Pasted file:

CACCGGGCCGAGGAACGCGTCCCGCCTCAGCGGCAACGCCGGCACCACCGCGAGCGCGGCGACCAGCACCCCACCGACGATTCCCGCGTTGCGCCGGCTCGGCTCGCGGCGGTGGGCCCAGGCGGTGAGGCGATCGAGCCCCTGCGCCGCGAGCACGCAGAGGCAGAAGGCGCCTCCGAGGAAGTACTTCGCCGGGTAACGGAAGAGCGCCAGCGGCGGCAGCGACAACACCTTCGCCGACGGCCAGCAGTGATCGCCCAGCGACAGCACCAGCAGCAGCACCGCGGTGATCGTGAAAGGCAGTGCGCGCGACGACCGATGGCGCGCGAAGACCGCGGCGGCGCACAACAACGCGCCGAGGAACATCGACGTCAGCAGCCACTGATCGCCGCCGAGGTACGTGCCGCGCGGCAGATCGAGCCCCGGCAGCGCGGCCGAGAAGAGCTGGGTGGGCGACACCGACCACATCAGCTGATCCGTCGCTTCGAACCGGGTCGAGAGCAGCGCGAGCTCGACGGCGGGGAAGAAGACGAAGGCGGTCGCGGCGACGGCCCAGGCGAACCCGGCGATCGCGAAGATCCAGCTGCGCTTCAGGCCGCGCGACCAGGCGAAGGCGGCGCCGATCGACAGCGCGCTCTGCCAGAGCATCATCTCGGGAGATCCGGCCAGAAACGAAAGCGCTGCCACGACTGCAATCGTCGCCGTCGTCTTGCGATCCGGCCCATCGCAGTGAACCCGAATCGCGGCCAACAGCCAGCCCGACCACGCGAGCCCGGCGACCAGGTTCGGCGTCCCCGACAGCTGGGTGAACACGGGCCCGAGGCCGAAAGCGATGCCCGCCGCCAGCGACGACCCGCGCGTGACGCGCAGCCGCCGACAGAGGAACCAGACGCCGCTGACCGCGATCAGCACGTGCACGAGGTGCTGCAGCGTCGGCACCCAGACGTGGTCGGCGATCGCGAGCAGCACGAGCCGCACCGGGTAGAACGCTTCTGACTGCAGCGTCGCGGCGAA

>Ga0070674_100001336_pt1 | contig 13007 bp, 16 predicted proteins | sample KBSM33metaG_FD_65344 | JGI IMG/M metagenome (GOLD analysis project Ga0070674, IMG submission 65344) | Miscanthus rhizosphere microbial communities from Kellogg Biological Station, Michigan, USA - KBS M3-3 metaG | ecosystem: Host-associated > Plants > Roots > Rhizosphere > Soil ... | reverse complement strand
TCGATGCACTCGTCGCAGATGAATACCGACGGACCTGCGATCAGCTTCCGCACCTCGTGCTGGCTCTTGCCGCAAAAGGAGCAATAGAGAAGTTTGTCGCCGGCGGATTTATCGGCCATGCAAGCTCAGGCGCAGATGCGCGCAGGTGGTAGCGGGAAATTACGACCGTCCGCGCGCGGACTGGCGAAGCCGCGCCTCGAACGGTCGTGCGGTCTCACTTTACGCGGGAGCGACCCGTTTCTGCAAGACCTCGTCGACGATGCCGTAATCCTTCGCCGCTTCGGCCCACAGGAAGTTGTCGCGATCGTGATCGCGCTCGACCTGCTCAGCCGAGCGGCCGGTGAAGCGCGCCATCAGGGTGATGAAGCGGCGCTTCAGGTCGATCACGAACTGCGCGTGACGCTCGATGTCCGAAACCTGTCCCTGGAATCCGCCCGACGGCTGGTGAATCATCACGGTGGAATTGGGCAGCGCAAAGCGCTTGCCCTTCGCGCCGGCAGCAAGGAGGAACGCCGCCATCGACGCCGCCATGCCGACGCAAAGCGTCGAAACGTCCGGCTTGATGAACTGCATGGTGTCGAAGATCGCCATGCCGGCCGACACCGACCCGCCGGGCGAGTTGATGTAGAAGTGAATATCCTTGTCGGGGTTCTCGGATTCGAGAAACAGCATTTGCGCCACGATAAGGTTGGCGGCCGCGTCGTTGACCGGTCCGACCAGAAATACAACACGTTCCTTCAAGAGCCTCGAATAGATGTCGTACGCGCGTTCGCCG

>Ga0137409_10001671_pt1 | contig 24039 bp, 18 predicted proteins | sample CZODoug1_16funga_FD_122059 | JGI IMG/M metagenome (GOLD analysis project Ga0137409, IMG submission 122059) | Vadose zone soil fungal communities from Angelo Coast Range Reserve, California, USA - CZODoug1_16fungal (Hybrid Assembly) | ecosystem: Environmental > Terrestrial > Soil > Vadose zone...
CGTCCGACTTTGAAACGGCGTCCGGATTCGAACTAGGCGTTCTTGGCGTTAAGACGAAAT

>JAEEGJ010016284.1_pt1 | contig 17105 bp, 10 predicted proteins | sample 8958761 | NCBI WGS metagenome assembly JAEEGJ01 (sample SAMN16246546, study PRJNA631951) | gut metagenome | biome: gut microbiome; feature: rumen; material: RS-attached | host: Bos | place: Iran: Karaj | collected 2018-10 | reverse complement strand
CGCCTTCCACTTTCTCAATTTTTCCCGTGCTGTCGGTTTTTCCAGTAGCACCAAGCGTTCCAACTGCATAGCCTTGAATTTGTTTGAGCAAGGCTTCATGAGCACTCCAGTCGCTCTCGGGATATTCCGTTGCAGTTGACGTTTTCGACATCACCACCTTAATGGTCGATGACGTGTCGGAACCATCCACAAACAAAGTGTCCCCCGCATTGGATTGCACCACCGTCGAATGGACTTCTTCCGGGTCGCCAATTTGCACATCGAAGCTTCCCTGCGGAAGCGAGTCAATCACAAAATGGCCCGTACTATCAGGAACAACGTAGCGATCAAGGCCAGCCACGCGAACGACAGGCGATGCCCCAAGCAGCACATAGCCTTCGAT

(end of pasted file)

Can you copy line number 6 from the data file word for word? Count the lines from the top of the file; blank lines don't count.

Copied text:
>JAEEGJ010016284.1_pt1 | contig 17105 bp, 10 predicted proteins | sample 8958761 | NCBI WGS metagenome assembly JAEEGJ01 (sample SAMN16246546, study PRJNA631951) | gut metagenome | biome: gut microbiome; feature: rumen; material: RS-attached | host: Bos | place: Iran: Karaj | collected 2018-10 | reverse complement strand